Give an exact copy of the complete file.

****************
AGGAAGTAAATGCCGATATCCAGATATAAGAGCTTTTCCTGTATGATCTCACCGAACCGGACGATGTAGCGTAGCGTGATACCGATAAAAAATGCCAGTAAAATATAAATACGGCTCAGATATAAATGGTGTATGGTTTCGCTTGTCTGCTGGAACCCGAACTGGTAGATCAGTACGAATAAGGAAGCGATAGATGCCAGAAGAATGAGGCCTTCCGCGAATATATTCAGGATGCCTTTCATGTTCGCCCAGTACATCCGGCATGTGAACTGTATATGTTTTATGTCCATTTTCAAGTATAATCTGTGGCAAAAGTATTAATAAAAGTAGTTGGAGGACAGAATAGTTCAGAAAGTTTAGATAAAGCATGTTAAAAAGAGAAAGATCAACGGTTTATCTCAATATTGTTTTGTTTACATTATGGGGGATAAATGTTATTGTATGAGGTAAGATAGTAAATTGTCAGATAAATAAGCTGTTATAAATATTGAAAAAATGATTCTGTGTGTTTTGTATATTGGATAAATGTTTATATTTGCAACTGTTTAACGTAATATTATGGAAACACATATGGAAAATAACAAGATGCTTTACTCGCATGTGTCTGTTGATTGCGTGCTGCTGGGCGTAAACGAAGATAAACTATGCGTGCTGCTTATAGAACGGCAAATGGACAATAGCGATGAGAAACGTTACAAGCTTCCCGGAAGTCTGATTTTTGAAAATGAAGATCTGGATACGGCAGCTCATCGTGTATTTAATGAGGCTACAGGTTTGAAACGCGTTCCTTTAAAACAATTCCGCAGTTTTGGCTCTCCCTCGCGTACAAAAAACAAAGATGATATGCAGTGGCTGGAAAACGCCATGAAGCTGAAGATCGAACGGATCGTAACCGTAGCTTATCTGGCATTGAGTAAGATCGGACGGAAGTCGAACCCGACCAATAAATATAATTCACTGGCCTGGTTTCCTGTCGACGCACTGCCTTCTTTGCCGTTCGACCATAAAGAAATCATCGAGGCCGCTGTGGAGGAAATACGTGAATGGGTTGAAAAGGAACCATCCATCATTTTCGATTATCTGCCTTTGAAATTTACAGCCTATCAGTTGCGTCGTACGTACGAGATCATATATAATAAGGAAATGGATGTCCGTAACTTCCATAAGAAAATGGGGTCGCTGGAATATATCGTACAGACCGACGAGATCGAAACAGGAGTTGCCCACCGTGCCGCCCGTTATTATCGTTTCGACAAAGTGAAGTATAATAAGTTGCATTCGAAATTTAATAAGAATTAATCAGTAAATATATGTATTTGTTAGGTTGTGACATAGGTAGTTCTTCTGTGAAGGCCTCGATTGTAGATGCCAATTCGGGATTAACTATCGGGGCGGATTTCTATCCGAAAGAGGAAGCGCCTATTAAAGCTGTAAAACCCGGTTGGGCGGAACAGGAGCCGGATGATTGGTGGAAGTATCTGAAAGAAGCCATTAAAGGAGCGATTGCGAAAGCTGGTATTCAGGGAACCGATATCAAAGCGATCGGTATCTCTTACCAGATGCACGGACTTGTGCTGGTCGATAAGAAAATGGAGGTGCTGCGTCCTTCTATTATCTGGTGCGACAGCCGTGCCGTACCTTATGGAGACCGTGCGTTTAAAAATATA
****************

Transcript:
AGGAAGTAAATGCCGATATCCAGATATAAGAGCTTTTCCTGTATGATCTCACCGAACCGGACGATGTAGCGTAGCGTGATACCGATAAAAAATGCCAGTAAAATATAAATACGGCTCAGATATAAATGGTGTATGGTTTCGCTTGTCTGCTGGAACCCGAACTGGTAGATCAGTACGAATAAGGAAGCGATAGATGCCAGAAGAATGAGGCCTTCCGCGAATATATTCAGGATGCCTTTCATGTTCGCCCAGTACATCCGGCATGTGAACTGTATATGTTTTATGTCCATTTTCAAGTATAATCTGTGGCAAAAGTATTAATAAAAGTAGTTGGAGGACAGAATAGTTCAGAAAGTTTAGATAAAGCATGTTAAAAAGAGAAAGATCAACGGTTTATCTCAATATTGTTTTGTTTACATTATGGGGGATAAATGTTATTGTATGAGGTAAGATAGTAAATTGTCAGATAAATAAGCTGTTATAAATATTGAAAAAATGATTCTGTGTGTTTTGTATATTGGATAAATGTTTATATTTGCAACTGTTTAACGTAATATTATGGAAACACATATGGAAAATAACAAGATGCTTTACTCGCATGTGTCTGTTGATTGCGTGCTGCTGGGCGTAAACGAAGATAAACTATGCGTGCTGCTTATAGAACGGCAAATGGACAATAGCGATGAGAAACGTTACAAGCTTCCCGGAAGTCTGATTTTTGAAAATGAAGATCTGGATACGGCAGCTCATCGTGTATTTAATGAGGCTACAGGTTTGAAACGCGTTCCTTTAAAACAATTCCGCAGTTTTGGCTCTCCCTCGCGTACAAAAAACAAAGATGATATGCAGTGGCTGGAAAACGCCATGAAGCTGAAGATCGAACGGATCGTAACCGTAGCTTATCTGGCATTGAGTAAGATCGGACGGAAGTCGAACCCGACCAATAAATATAATTCACTGGCCTGGTTTCCTGTCGACGCACTGCCTTCTTTGCCGTTCGACCATAAAGAAATCATCGAGGCCGCTGTGGAGGAAATACGTGAATGGGTTGAAAAGGAACCATCCATCATTTTCGATTATCTGCCTTTGAAATTTACAGCCTATCAGTTGCGTCGTACGTACGAGATCATATATAATAAGGAAATGGATGTCCGTAACTTCCATAAGAAAATGGGGTCGCTGGAATATATCGTACAGACCGACGAGATCGAAACAGGAGTTGCCCACCGTGCCGCCCGTTATTATCGTTTCGACAAAGTGAAGTATAATAAGTTGCATTCGAAATTTAATAAGAATTAATCAGTAAATATATGTATTTGTTAGGTTGTGACATAGGTAGTTCTTCTGTGAAGGCCTCGATTGTAGATGCCAATTCGGGATTAACTATCGGGGCGGATTTCTATCCGAAAGAGGAAGCGCCTATTAAAGCTGTAAAACCCGGTTGGGCGGAACAGGAGCCGGATGATTGGTGGAAGTATCTGAAAGAAGCCATTAAAGGAGCGATTGCGAAAGCTGGTATTCAGGGAACCGATATCAAAGCGATCGGTATCTCTTACCAGATGCACGGACTTGTGCTGGTCGATAAGAAAATGGAGGTGCTGCGTCCTTCTATTATCTGGTGCGACAGCCGTGCCGTACCTTATGGAGACCGTGCGTTTAAAAATATA